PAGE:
Security of Radioactive Materials

GAO-22-105498 Published: Apr 05, 2022. Publicly Released: Apr 05, 2022.
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Fast Facts

The risks of an attack using a dirty bomb—a weapon that combines a conventional explosive, like dynamite, with radioactive material—are increasing and the costs could be devastating.

This snapshot describes these risks and highlights recommendations from our prior reports for improving security for radioactive materials.

For example, weaknesses in Nuclear Regulatory Commission licensing for radioactive materials make it too easy for bad actors to obtain them, and NRC's security requirements don't account for the potentially devastating effects of a dirty bomb, such as billions of dollars in cleanup costs and deaths from chaotic evacuations.

Potential Dispersal of Radioactive Materials from a Dirty Bomb

A map showing the release of a dirty bomb and its dispersal plume

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Highlights

What GAO Found

The risks of a dirty bomb attack are increasing and the consequences could be devastating. GAO reported in 2019 that a dirty bomb using radioactive materials could trigger mass evacuations and have socioeconomic costs of billions of dollars. For example, an accident at a hospital in 2019 involving a small quantity of radioactive materials resulted in clean-up and other costs of $150 million for that building alone. Many GAO recommendations to reduce the risks of these materials have not yet been implemented.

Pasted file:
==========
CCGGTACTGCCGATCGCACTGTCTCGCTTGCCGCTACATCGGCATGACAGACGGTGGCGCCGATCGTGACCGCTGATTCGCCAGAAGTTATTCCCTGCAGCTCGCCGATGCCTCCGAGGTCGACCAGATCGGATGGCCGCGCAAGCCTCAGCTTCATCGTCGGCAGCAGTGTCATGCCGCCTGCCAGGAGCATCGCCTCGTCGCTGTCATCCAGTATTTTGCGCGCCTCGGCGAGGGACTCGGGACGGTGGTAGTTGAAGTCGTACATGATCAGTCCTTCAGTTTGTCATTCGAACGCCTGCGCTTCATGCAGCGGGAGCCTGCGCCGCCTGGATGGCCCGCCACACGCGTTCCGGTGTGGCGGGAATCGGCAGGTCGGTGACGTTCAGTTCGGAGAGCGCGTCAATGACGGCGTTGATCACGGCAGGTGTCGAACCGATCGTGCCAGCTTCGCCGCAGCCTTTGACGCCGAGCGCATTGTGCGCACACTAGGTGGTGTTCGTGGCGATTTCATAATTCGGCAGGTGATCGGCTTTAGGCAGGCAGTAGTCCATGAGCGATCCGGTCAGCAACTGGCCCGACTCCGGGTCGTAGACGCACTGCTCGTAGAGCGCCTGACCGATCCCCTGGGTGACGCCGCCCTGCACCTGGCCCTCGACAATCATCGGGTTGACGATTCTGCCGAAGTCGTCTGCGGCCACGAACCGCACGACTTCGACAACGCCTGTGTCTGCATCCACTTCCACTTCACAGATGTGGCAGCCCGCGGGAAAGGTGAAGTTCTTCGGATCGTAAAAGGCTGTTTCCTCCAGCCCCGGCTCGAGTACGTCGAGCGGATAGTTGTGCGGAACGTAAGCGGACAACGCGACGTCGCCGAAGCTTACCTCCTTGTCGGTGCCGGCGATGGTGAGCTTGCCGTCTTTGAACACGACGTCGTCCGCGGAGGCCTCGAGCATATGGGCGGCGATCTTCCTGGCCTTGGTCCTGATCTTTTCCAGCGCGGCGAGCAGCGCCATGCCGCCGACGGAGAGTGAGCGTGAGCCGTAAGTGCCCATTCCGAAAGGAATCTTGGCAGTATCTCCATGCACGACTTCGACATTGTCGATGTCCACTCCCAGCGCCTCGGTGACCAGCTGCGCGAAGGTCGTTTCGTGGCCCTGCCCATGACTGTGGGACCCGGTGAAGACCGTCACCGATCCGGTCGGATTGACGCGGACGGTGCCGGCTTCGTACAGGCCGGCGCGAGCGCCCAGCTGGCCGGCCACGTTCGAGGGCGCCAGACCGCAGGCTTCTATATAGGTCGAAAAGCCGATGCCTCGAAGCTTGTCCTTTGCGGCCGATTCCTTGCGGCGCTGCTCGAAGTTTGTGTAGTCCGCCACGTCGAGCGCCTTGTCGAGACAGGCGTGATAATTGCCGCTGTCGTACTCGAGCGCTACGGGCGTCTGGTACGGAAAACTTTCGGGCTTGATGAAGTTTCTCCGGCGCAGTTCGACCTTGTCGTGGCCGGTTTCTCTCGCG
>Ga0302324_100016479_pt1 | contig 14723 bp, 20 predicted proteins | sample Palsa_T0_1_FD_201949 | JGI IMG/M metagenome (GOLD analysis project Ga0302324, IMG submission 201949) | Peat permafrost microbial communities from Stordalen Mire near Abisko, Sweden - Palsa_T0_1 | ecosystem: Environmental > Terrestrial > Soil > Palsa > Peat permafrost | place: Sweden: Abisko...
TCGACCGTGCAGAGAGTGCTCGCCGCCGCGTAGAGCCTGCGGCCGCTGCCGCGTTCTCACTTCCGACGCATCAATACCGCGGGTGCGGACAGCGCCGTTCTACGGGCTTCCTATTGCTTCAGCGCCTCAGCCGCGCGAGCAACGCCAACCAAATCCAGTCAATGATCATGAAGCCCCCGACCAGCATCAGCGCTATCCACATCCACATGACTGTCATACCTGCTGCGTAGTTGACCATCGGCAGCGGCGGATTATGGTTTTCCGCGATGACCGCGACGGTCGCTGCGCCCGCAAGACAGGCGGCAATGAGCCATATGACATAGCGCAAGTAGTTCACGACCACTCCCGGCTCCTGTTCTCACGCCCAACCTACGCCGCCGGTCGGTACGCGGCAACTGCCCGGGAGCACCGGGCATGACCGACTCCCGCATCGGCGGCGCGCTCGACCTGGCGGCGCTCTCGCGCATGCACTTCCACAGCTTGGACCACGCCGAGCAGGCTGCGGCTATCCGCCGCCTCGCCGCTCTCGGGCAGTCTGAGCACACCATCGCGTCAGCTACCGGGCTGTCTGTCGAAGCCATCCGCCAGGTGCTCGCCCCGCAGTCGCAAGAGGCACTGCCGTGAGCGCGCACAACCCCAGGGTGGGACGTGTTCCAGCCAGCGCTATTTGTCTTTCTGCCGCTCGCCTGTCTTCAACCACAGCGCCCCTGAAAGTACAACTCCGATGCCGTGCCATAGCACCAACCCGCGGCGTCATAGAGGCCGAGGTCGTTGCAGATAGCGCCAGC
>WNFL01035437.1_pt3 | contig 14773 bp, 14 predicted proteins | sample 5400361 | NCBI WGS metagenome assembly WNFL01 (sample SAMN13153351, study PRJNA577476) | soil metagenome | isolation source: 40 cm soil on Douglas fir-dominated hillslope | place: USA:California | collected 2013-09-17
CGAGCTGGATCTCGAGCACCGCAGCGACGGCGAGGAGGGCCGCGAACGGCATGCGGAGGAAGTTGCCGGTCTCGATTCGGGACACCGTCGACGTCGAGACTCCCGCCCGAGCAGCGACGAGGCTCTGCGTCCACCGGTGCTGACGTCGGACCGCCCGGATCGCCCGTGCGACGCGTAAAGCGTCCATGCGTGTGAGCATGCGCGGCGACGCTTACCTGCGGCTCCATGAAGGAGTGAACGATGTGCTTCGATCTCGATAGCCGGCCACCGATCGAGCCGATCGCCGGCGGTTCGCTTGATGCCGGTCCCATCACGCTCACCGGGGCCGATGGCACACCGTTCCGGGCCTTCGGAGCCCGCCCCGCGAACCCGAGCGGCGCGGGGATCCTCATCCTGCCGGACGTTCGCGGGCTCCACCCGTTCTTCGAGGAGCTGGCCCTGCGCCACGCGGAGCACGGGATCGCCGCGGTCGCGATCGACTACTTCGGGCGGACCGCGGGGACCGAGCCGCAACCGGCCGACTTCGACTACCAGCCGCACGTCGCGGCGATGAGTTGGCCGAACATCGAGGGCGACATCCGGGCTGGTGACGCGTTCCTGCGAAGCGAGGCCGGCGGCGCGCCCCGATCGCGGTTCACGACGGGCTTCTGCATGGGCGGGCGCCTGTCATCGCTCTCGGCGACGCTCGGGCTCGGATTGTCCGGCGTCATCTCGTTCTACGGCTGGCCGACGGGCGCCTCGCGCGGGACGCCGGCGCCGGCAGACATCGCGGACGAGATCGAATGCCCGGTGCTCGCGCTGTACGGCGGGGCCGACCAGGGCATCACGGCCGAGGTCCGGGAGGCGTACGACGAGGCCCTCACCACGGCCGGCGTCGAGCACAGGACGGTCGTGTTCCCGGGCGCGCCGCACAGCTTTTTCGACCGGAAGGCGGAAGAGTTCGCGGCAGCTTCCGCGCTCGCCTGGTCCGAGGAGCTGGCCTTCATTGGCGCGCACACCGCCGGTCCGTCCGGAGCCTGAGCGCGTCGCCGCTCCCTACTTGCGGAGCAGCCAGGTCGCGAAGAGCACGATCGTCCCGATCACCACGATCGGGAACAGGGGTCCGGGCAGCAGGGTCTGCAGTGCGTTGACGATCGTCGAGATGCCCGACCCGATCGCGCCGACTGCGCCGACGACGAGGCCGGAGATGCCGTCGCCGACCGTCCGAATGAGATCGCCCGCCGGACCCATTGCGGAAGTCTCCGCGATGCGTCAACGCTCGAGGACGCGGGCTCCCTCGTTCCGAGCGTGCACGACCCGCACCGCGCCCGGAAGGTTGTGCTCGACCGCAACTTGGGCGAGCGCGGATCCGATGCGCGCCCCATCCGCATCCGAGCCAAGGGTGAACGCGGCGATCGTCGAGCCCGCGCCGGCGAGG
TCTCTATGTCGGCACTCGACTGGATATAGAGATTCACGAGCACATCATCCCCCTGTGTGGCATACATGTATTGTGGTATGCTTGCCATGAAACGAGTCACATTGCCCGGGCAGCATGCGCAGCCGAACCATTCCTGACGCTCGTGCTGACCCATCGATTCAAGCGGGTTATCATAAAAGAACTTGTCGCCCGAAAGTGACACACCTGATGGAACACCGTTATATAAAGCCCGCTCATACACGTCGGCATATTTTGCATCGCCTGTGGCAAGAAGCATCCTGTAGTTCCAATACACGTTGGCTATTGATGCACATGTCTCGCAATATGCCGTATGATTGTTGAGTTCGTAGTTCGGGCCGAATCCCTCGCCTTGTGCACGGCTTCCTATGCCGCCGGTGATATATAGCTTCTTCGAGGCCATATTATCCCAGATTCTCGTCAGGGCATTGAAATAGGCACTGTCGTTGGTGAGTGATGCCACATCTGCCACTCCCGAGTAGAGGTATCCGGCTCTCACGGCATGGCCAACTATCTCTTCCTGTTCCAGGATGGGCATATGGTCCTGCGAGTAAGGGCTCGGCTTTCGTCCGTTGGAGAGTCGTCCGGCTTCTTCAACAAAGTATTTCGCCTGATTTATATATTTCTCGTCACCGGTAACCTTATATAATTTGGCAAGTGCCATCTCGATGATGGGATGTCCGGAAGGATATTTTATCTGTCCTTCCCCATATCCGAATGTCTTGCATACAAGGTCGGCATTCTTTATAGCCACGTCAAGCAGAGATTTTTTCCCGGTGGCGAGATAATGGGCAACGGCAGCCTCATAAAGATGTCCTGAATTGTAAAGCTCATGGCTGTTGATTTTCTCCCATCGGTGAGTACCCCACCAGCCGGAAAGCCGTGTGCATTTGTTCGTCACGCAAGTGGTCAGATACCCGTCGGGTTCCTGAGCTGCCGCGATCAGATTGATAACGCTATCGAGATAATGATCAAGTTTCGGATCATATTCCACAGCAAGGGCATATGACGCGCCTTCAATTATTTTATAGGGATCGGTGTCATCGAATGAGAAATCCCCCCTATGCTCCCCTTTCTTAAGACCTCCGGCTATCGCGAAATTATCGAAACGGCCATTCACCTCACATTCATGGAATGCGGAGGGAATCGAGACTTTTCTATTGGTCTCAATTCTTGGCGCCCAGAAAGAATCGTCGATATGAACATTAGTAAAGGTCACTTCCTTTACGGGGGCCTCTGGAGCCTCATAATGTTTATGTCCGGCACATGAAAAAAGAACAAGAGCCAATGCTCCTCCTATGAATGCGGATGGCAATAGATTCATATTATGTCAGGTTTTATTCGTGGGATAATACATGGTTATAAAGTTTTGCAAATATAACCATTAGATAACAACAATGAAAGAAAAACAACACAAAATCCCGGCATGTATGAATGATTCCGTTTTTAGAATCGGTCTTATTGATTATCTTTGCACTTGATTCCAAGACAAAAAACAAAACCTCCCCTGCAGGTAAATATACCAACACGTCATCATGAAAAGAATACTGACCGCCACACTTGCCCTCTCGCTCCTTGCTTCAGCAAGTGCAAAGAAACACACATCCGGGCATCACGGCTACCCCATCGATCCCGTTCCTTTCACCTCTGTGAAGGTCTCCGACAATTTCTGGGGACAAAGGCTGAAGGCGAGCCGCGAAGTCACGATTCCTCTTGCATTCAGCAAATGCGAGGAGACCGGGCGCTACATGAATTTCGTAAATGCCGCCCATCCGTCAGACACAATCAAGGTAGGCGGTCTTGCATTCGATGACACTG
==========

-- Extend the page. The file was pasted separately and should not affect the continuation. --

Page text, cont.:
Why GAO Did This Study

Numerous incidents indicate weaknesses in controls over radioactive materials that could be used in a dirty bomb. Vulnerabilities arise because NRC's security requirements do not take into account the most devastating potential effects, including billions of dollars in cleanup costs, and deaths and injuries from chaotic evacuations. In addition, weaknesses in licensing make it relatively easy for bad actors to obtain small quantities of high-risk radioactive materials, which could be dangerous in the wrong hands. Given the risks associated with these materials, which are in widespread use, it may be time to consider greater reliance on alternatives, when feasible. Previously, GAO has recommended that Congress consider this matter.

For more information, contact Allison Bawden at (202) 512-3841 or bawdena@gao.gov.

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